You might see alphainventions as a click-through site on your stats list, even if you did nothing to let alphainventions know you existed. You can, however, sign your site up on the site and get even more clicks, and if you want to have your site rotated more frequently, you can pay a subscription of $9.97 per month.

Here’s a vid. further explaining how it works.

Obviously, just having people see your site is never enough. You must have quality content and hooks—enough material to draw readers in. If you have a writing blog, then your content must be eclectic enough to have people stop and actually read what you have. Yours has to be different, stand out, keep them reading. I’m not going to make any claims to having those qualities in my blog, but at least I have more of an opportunity to have random visits to my blog from unknowns. Now I’m getting free exposure from a kind-hearted dude who was bored. 🙂

 

 

Every piece of writing needs to be clear and precise. With microscope in hand, Inksnatcher’s writing and editing service will hone any work until it glitters in the light of a 1,000 watt bulb.

sallylogo3 INKSNATCHER.COM                                                                                                                                      

 

 

 

 

Exacerbate the fears and make millions August 19, 2009

Bookmark and Share

So we’ve seen how writers and sales people can capitalize on the four basic fears of others, but we only delved into two fears. Let’s continue. . . .

Example #3
You are afraid that you don’t matter to anyone, that you are not pretty enough/good enough/smart enough.


Sales pitch: Are you small? Would you like to be bigger? Being bigger would take care of all the problems in your life. No more will people overlook you when filling job positions. No more will people not notice that cute mole on your right cheek. No more will others not listen to your opinions. We want to give you, yes, give you, NoMoreShrinkage, because at this price, we’re practically giving away attention. NoMoreShrinkage works in such a unique way that you will not even feel it happening, and after your one hundred and thirty-five easy payments, you can walk tall.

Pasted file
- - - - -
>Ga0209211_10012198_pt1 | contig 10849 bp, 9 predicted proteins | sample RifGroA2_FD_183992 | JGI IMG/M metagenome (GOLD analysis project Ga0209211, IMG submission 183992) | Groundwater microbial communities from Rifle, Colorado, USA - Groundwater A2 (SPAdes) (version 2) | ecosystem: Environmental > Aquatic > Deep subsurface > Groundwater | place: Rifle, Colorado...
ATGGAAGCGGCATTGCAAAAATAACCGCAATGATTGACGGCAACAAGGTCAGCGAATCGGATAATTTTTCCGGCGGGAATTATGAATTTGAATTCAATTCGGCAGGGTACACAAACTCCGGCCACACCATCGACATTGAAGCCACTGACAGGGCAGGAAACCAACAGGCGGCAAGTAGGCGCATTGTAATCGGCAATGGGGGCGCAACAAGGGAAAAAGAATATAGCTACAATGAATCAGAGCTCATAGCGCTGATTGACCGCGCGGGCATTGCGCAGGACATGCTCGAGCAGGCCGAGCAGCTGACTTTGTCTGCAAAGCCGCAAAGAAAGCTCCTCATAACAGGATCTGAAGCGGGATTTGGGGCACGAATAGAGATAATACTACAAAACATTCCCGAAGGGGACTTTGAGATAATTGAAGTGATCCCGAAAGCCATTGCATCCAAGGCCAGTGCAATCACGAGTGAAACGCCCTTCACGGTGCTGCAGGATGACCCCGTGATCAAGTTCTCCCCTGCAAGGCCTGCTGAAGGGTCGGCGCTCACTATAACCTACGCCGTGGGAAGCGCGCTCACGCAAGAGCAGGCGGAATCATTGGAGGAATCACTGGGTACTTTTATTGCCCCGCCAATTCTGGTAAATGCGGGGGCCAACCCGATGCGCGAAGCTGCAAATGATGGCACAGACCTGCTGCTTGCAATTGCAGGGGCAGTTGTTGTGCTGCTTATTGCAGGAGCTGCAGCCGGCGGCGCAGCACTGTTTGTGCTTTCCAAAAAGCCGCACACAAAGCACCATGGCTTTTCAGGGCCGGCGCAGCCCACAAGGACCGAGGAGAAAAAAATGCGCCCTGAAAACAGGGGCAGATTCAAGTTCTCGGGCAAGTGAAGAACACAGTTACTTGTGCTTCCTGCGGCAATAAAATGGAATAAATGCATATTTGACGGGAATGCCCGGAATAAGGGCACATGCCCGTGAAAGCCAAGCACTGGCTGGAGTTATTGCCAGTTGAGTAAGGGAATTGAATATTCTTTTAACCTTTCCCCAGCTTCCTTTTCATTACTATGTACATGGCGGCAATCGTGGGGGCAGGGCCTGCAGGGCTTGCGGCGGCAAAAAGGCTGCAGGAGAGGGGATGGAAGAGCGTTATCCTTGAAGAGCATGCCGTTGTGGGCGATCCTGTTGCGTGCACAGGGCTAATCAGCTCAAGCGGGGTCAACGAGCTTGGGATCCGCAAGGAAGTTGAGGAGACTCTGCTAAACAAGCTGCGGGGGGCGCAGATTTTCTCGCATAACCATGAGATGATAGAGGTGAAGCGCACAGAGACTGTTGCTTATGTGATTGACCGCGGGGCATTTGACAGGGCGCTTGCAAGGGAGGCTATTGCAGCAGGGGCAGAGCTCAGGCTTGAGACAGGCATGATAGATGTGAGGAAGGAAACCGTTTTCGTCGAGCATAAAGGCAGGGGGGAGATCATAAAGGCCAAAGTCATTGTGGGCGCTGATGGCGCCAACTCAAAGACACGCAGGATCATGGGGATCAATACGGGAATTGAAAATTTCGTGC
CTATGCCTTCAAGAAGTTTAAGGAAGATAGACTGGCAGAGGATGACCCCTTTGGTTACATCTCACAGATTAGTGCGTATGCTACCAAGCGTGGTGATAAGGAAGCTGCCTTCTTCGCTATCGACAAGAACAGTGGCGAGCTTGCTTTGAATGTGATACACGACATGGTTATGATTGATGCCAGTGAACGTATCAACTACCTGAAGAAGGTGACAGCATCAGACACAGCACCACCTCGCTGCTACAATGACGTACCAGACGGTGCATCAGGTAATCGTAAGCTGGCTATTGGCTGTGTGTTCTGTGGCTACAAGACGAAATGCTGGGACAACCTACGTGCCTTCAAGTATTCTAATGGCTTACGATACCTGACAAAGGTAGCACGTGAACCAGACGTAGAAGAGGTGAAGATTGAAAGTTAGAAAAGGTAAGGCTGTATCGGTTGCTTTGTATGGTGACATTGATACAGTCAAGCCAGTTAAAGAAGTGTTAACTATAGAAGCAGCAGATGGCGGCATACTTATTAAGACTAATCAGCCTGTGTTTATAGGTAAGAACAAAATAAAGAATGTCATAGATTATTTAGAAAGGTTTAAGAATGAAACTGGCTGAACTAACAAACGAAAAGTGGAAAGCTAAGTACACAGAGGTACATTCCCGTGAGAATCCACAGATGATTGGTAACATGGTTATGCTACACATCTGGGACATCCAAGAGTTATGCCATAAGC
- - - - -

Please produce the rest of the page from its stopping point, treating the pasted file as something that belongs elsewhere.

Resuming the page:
Story: She stood in front of him, her eyes wide. He knew what she was thinking. Was there anything in there, behind those glassy gray eyes? She looked deeper, her pupils rushing from fleck to fleck in desperation. He held his own, hands in his back pockets, acting as calm as Tom Cruise on a dead motorbike. He just wished he had the shades. Her shoulders heaved, her eyes filled, and her body moved a step back. It was true. He was as dumb as a deaf, blind and mangy monkey, and there was nothing he could do about it, except, maybe, go buy those sunglasses now.

Example #4
You are afraid that you are irredeemable. You have messed up so much and so often that James Frey has nothing on you. You own the corner of the market on sin, and if you remind yourself enough (like, minute by minute) of what a loser you are, it will spur you to achieve incredible leaps of perfection (despite the fact that your dad tried that and it obviously didn’t work).


Sales pitch: Do you feel like cr*p? Have you failed again? Will you ever get it right? We have the answer! The Shoulda Button is attached to this tiny electrical wire that is attached to your neck that is drilled through your thick skull that is embedded in your brain. Every time you feel as if you should push yourself more, press this button and deliver 14 amps of electrical messages to your brain, saying such things like, “You shoulda not said that, you shoulda said this, you shoulda been witty, you shoulda smashed their face in.” Guaranteed for life, this only adds to the messages your brain already delivers, but we all know, it’s never enough. Exacerbate the pain, and maybe, some day, you’ll feel enough like the crud you really are to climb the highest mountains, drink milk with a moustache, and live your STD-filled life to the fullest.


Story: Grunt sat on the gritty floor of the granite cave grunting. Dadgrunt was out stoning bison, just like he did every day, only today he had asked Grunt to go along with him. Grunt grunted. He’d never be a stoner. His arm was too short, his aim was too high, his low was too low, but he couldn’t tell his dad that. Dadgrunt was the region’s top stoner. He’d never understand. Grunt lay on the gritty floor, and began to cry.